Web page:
“So, people are talking about revolution. What a revolution it would be to have a woman president.” – Madeleine Albright
Well, here we go again. Given the deteriorating economy, the Democratic Party should be a sure winner in November. There’s even a slight possibility they could pick up North Carolina, a possible swing state. But they may still be intent on pulling defeat from the jaws of victory.
This time, it’s the internal battle over who to pick as Biden’s female vice president. Progressives want someone to the left, like Sen. Elizabeth Warren. Moderates want a more traditional pick like Sen. Amy Klobuchar. But there’s no clear consensus candidate. And, at least at this point, neither side wants to compromise.
The choice is critical, more so than most voters realize. At Biden’s age, he could become ill or die at any point in the next four years, giving us our first female president.
Here are a few of the main people being considered:
Stacey Abrams — She’s the former Minority leader in the Georgia House and a strong, black woman. She would have been elected governor if not for then secretary of state Brian Kemp dumping 500,000 people, many black, off the voter’s lists. Her record (as well as my personal experience with her regarding health reform) shows her to be a hard-fighting pragmatic moderate.
Kamala Harris — She’s a U.S. senator from California and was their attorney general. Her heritage is Jamaican/Indian. Although she supports single-payer and legalization of marijuana, some progressives have criticized her for her hard stances on criminals when she was AG. During the primaries, she brutally attacked Biden for not supporting busing. Although effective, critics pointed out at the time that she was a child of privilege.
Elizabeth Warren — The U.S. senator from Massachusetts, Warren is a progressive known for her leadership during the 2008 financial crisis and for having a detailed plan for every one of her progressive proposals. Her political positions are almost identical to that of Vermont Sen. and former presidential candidate Bernie Sanders, although the far left of the party has criticized her for being a Republican up until 1996.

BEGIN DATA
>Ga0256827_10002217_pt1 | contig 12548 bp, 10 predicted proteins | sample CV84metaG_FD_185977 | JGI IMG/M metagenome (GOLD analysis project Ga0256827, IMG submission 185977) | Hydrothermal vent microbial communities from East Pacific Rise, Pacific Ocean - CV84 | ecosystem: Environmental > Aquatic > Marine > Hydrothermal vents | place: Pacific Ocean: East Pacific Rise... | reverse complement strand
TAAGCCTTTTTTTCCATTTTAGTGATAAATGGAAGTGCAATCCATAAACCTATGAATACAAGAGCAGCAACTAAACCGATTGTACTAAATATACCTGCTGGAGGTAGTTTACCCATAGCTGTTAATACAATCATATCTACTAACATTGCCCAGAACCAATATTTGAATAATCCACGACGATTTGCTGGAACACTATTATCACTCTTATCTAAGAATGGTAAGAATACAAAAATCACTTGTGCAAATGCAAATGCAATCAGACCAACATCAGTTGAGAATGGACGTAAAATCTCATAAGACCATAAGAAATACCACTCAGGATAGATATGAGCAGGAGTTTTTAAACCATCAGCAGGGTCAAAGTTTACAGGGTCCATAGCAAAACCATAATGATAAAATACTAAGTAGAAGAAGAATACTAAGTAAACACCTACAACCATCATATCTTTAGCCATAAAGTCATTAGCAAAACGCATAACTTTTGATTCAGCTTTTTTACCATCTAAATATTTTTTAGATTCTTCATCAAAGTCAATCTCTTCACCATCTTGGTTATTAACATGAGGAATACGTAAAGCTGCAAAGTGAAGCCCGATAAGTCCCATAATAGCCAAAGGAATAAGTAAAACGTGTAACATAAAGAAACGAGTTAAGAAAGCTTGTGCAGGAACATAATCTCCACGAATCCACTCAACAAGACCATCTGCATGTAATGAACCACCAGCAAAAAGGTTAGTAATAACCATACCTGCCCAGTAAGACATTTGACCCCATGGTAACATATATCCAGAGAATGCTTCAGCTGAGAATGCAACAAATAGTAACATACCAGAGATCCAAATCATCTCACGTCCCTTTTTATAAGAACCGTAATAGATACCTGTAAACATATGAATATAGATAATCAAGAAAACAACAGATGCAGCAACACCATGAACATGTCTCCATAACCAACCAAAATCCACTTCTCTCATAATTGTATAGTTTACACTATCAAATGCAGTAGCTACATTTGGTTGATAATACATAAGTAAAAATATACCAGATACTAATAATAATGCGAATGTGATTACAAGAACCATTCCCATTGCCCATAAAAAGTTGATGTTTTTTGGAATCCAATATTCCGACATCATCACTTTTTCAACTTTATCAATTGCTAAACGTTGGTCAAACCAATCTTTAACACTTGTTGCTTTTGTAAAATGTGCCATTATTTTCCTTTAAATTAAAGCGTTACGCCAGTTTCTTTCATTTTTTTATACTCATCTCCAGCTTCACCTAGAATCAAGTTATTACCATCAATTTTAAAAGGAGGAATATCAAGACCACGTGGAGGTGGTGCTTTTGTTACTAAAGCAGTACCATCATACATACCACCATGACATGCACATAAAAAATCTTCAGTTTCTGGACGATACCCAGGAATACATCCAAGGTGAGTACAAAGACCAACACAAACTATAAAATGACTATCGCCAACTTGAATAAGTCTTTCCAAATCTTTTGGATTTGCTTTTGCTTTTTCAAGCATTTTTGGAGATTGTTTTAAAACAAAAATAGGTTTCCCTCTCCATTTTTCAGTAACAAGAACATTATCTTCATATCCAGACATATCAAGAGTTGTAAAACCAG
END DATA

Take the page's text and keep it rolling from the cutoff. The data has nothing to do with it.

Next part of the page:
Amy Klobuchar — A Minnesota senator, she is an outspoken, tough moderate who supported Hillary Clinton in the 2016 primaries. Her political positions are closely aligned with those of Biden. Able to work with the GOP, she has been particularly effective in passing bi-partisan legislation.
Obviously, all of the above have pros and cons. Abrams, a skilled grass roots politician, can bring out the black vote, one key to the election. And, she would be helpful in Georgia and North Carolina, but not as much in other swing states. On the other hand, she has no experience at the national level.
Harris should also be able to bring out the minority vote and is an articulate speaker. However, being a progressive from California is not a positive regarding harder to win swing states like North Carolina.
Warren could possibly firm up support from the left wing of the party. As it stands, a substantial proportion of Sanders backers either intend to stay home or vote for Trump. However, a Massachusetts progressive will not help with swing states in general, including North Carolina.
Klobuchar is a fighter with a strong personality. She would not be afraid to go after Trump directly. Being from the Midwest, she would be helpful in essential rust belt states won by Trump in 2016.
So, there you have it. The Democrats have a tough choice ahead of them. Will the Democrats self-destruct yet again over the VP nomination? Or some other issue before November?
As Will Rogers once said: “The difference between a Republican and a Democrat is the Democrat is a cannibal. They have to live off each other. While the Republicans, why, they live off the Democrats.”
Jack Bernard is the former director of Health Planning for Georgia and a retired high-level executive with a healthcare corporation. He was one of the founders of Premier, Inc. in Charlotte. He is a widely published health reform columnist.